Almost everybody in the world knows or even watched several Disney movies in their lifetime. The Walt Disney Company is one of the top-grossing global mass media and entertainment corporations founded on October 16, 1923, by brothers Walt and Roy Disney. It originally started as the Disney Brothers Cartoon Studio creating classic cartoons located in Burbank, California. It established itself as a pioneer for the American animation industry that became popular around the globe since then.
Today, Disney has produced hundreds of films that proved its capability to create memorable and inspiring movies. Before Disney became one of the giant prevalent companies globally, let’s go back to see the oldest Disney movies that laid the foundations for making the great Walt Disney Company a legend.
Tenth Place: Make Mine Music. Released on April 20, 1946, with a running time of seventy-five minutes, Make Mine Music is an old Disney movie compilation of unfinished cartoon stories. The entire film featured nine cartoon segments, all with incomplete plots. During this time, the US was engaged in World War 2, requiring massive enlistment of personnel in the army. This included employees of Walt Disney Productions drafted to the US Army or recruited by the government to produce propaganda films for the war.
The overall budget of the film cost an estimated amount of 1.35 million US dollars in movie production. But it managed to earn a total box office amount of 2.25 million US dollars nationwide.
Ninth Place: The Three Caballeros. This animation film features Donald Duck and his Latin American friends, who follow self-contained segments. It was released on December 21, 1944, with a total running time of seventy-two minutes, and world premiered in Mexico. The entire film also features live-action arrangements with Latin American celebrities such as Carmen Molina, Dora Luz, and Aurora Miranda. After its world premiere in Mexico City, the movie was released in the US on February 3, 1945.
Eight Place: Victory Through AirPower. This is Disney’s first animated documentary film based on the book written by Alexander P. De Seversky in 1942. It is the animation movie that Walt Disney himself financed the movie’s production because of the feeling of urgency to share the message of Seversky to his fellow Americans. The film was released on July 17, 1943, with a running time of seventy-seven minutes.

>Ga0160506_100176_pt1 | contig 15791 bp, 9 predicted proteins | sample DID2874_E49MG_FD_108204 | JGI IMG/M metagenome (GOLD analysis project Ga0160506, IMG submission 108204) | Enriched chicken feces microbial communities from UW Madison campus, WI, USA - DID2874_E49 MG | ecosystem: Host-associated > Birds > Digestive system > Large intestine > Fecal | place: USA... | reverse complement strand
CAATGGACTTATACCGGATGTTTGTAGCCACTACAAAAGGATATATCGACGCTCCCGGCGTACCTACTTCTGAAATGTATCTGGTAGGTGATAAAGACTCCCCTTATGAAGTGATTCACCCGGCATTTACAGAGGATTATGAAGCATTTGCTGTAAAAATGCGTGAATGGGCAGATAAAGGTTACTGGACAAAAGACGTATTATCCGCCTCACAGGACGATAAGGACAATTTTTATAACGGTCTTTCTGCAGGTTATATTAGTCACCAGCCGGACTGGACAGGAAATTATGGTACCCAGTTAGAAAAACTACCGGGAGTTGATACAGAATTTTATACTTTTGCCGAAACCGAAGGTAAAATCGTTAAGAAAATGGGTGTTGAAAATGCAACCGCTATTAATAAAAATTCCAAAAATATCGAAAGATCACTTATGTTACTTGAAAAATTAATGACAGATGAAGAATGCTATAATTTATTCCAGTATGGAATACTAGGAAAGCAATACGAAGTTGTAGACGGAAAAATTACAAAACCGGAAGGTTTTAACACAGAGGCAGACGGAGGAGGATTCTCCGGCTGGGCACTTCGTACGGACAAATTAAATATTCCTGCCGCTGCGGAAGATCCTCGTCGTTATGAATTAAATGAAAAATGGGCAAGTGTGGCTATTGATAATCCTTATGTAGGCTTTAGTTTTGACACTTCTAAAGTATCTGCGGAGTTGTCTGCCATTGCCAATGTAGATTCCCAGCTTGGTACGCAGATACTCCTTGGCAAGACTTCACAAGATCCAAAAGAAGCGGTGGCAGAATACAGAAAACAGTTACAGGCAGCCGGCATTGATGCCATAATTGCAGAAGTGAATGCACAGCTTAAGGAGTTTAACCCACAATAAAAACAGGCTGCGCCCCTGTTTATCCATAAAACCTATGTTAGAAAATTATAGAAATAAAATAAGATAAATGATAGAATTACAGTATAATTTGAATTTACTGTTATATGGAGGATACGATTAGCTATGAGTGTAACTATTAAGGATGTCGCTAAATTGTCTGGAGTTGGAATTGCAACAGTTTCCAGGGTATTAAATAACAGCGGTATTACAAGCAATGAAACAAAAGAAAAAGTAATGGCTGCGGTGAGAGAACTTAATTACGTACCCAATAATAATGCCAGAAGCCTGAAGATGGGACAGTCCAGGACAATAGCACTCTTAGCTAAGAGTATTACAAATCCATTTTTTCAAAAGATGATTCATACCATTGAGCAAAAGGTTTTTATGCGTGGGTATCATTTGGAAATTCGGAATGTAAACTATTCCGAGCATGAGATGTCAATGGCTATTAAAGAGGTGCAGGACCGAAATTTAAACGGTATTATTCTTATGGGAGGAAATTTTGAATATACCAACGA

Seventh Place: Saludos Amigos. This animated movie world premiered in Brazil on August 24, 1942, with a running time of forty-two minutes. It featured Donald Duck and a cigar-smoking parrot Jose Carioca with live-action segments set in Latin America.
Sixth Place: Bambi. The movie is based on Bambi: A Life in the Woods, written by Austrian author Felix Salten. It was released on August 13, 1942, aired for seventy minutes. Despite its high gross earnings of 267.4 million US dollars, Bambi failed to earn income on its first release.
Fifth Place: Dumbo. Released on October 23, 1941, Dumbo has a total running time of sixty-four minutes. It had a budget of an estimated amount of 950,000 US dollars and had gross earnings nationwide of 1.6 million US dollars. It features a young elephant with oversized ears named Dumbo that had misadventures in the film. The movie is short and low-cost to cope up with the financial losses of Fantasia.
Fourth Place: The Reluctant Dragon. This movie is one of the critically acclaimed films of Disney Studios for not making it an animation like Snow White and Pinocchio. It was released on June 20, 1941, with a running time of seventy-four minutes. Because of series of critics and strikes from Disney staffers, the movie only earned an estimated amount of 400,000 US dollars. In comparison, the budget for producing the film reached an amount of 600,000 US dollars.
Third Place: Fantasia. This is the first animated film of Disney that incorporated live-action segments and classical music as conducted by Leopold Stokowski. However, due to the outbreak of world war 2 in European countries, Fantasia’s first release on November 13, 1940, failed to produce income for the company. After a couple of years, the film was reissued to regain its reputation and gradually earn profit.
Second Place: Pinocchio. The second animated film produced by Disney Studios features a young wooden boy doll that magically elongates his nos whenever he tells a lie. It was released on February 7, 1940, with a running time of eighty-eight minutes. Pinocchio earned a total profit amount of 84.2 US dollars at that time.
First Place and the Oldest Disney Movie: Snow White and the Seven Dwarfs. Alright, fans, here is the oldest and actually the very first animation movie Disney has created. Snow White and the Seven Dwarfs, as released on December 21, 1937, with a total running time of eighty-three minutes, had a production budget of 1.49 million US dollars. But Disney’s first movie production had their auspicious start that it actually earned them an astonishing 418.2 million US dollars. This movie paved the way for making hundreds of animated films in the future.